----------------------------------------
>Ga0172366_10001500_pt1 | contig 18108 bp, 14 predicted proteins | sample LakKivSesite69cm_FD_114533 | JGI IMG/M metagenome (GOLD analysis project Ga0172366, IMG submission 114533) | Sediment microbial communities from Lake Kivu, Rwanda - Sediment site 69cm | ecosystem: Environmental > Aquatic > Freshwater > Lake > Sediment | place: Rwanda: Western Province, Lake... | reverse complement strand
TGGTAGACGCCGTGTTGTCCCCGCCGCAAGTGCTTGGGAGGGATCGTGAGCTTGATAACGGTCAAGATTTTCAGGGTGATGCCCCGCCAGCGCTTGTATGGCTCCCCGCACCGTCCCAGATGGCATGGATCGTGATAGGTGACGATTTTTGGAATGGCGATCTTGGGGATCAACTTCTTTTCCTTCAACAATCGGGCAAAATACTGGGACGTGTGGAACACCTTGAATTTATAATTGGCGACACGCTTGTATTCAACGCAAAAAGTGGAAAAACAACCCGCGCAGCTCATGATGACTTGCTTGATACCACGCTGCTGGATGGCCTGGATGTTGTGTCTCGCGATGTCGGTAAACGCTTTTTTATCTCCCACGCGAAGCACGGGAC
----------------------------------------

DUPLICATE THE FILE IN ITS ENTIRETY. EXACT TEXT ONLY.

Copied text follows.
>Ga0172366_10001500_pt1 | contig 18108 bp, 14 predicted proteins | sample LakKivSesite69cm_FD_114533 | JGI IMG/M metagenome (GOLD analysis project Ga0172366, IMG submission 114533) | Sediment microbial communities from Lake Kivu, Rwanda - Sediment site 69cm | ecosystem: Environmental > Aquatic > Freshwater > Lake > Sediment | place: Rwanda: Western Province, Lake... | reverse complement strand
TGGTAGACGCCGTGTTGTCCCCGCCGCAAGTGCTTGGGAGGGATCGTGAGCTTGATAACGGTCAAGATTTTCAGGGTGATGCCCCGCCAGCGCTTGTATGGCTCCCCGCACCGTCCCAGATGGCATGGATCGTGATAGGTGACGATTTTTGGAATGGCGATCTTGGGGATCAACTTCTTTTCCTTCAACAATCGGGCAAAATACTGGGACGTGTGGAACACCTTGAATTTATAATTGGCGACACGCTTGTATTCAACGCAAAAAGTGGAAAAACAACCCGCGCAGCTCATGATGACTTGCTTGATACCACGCTGCTGGATGGCCTGGATGTTGTGTCTCGCGATGTCGGTAAACGCTTTTTTATCTCCCACGCGAAGCACGGGAC